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Posted by on Dec 26, 2012 in Business, Crime, Politics | 2 comments

Republican Pollster Luntz: NRA Not Listening to Public

Republican pollster Frank Luntz says the NRA isn’t listening to the public. But if the NRA isn’t listening to the public and many Republican conservatives (and some Democrats) are listening to the NRA, then guess who also isn’t listening to the public?

Pollster Frank Luntz, who has studied attitudes about gun control, said on Wednesday that he doesn’t “think the NRA is listening” to the American public in the wake of the massacre of 20 children at a Newtown, Conn., elementary school.

“The public wants guns out of the schools, not in the schools,” Luntz said on CBS’s “This Morning.” “And they are not asking for a security official or someone else. I don’t think the NRA is listening. I don’t think they understand most Americans would protect the Second Amendment rights and yet agree with the idea that not every human being should own a gun, not every gun should be available at anytime, anywhere, for anyone. At gun shows, you should not be able to buy something there without any kind of check whatsoever.

He added, “What they are looking for is a common sense approach saying those who law-abiding should continue to have the right to own a weapon, but don’t believe the right should be extended to everyone at every time for every type of weapon.”

The operative phrase here is “common sense.” So far there is little indication that NRA bigwigs are approaching this issue in terms of common sense a)what the reality of recent gun-related bloodshed means and how this is perceived by the vast majority of Americans b)what they can do defuse some of the controversy by doing along with some measures in a move to (here comes the dirtiest word in 21st century America) compromise and, c) allowing those who’ve they contributed to in campaigns do some adjustment in the law.

Rather, they are becoming the most liberal liberal’s caricature of the organization some NRA members say they are not. And they’re going to eventually drag some friendly politicians down with them.

I’m still seriously pessimistic on meaningful reform since he who pays the politician gets the vote. And dead kids, dead firemen, dead theater-goers don’t have much of an opportunity to make campaign contributions.

But I’ll be happy the day I can write a post on this issue that begins:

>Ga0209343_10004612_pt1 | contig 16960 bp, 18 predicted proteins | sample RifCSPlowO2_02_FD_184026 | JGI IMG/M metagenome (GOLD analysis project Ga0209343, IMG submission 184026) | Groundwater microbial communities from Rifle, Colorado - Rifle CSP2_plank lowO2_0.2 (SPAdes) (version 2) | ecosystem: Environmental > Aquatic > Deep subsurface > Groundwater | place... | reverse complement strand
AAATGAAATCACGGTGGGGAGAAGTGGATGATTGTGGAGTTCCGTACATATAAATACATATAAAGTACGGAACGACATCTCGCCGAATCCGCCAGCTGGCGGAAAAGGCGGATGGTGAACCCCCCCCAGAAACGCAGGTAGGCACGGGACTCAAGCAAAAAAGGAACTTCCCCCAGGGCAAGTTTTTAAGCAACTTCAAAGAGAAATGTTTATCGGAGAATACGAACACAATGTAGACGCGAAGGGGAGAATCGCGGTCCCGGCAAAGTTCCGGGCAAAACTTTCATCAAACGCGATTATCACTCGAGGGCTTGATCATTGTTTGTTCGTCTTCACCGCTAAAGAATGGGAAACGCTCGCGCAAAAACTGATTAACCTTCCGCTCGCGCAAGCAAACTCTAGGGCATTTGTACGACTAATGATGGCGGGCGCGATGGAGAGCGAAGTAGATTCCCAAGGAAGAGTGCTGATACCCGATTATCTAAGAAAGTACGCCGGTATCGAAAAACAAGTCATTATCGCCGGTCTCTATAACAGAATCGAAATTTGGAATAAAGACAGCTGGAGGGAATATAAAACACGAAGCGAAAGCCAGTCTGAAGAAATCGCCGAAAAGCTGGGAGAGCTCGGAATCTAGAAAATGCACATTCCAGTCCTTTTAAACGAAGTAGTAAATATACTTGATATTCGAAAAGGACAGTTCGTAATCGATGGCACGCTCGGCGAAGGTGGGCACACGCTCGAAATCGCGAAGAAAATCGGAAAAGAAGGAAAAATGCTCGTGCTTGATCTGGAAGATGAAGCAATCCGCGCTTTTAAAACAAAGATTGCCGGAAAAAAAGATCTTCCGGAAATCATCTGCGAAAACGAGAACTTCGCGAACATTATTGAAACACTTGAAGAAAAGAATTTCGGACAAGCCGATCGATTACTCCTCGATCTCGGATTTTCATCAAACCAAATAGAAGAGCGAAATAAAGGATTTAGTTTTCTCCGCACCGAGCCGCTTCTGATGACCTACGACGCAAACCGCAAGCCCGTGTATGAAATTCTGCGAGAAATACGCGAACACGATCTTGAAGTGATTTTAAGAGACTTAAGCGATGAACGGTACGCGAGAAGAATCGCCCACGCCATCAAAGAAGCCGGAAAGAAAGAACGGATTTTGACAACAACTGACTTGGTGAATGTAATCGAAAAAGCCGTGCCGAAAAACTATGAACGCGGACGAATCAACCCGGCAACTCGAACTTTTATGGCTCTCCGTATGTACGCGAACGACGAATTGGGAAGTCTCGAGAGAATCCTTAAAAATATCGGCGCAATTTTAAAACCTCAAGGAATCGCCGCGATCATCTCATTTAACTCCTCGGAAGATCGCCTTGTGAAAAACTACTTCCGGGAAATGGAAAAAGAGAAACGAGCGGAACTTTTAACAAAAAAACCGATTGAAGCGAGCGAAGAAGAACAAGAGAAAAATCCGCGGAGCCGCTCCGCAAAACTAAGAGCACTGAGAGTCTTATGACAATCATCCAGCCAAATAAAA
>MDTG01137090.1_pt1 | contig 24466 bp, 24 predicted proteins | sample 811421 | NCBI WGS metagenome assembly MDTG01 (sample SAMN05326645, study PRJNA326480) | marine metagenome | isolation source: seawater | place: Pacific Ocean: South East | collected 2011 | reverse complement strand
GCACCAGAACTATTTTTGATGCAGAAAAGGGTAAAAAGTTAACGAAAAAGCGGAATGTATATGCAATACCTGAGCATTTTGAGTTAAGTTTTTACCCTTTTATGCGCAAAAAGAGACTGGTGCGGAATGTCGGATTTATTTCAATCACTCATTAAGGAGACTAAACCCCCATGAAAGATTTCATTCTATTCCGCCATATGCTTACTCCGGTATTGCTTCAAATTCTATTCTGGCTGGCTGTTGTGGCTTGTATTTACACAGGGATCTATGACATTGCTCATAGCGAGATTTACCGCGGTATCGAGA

“Well, I was wrong..”

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Copyright 2012 The Moderate Voice
  • SteveK

    Good post Joe, “common sense” has indeed been in short supply of regarding this problem and is something we could all use more of.

  • The NRA is not listening to the public because it is not funded by the public. It is funded primarily by gun manufacturers and affiliated businesses.

    It is in their best interest to encourage more gun ownership and (therefore) more purchases of arms, ammunition, and other products like scopes, camo gear, body armor, and what-not. They are the primary marketing arm of the gun fetishist industry and, like any Madison Avenue firm, their consumer is always right and (more accurately) anything that garners more business for their client is good.

    It is not in their best interest to cut down on gun violence. Gun violence is their primary mechanism for selling more guns: if you listen carefully to the gun fetishist culture they love sayings such as “if the other guy is armed then I need to be armed”. In this aspect, the gun industry is actually more insidious than tobacco, alcohol, and even illicit drugs. Those items encourage you to consume more of the product yourself due to their addictive nature; in the case of guns, the more guns others own encourages you to purchase more. It’s devilish in how well it works to expand a market, I don’t think there’s anything else like it.

    The big problem any of the anti-gun, restrictive-gun, or responsible-gun movements is they do not have a commercial aspect to them. The NRA wants people to own weapons and the weapon manufacturers are happy to fund it. The various reform-gun movements don’t have a commercial angle, therefore there is no funding, no marketing arm, no lobbyist effort, no nothing that can possibly offer any competition.

    This is going to be a hard problem to crack.

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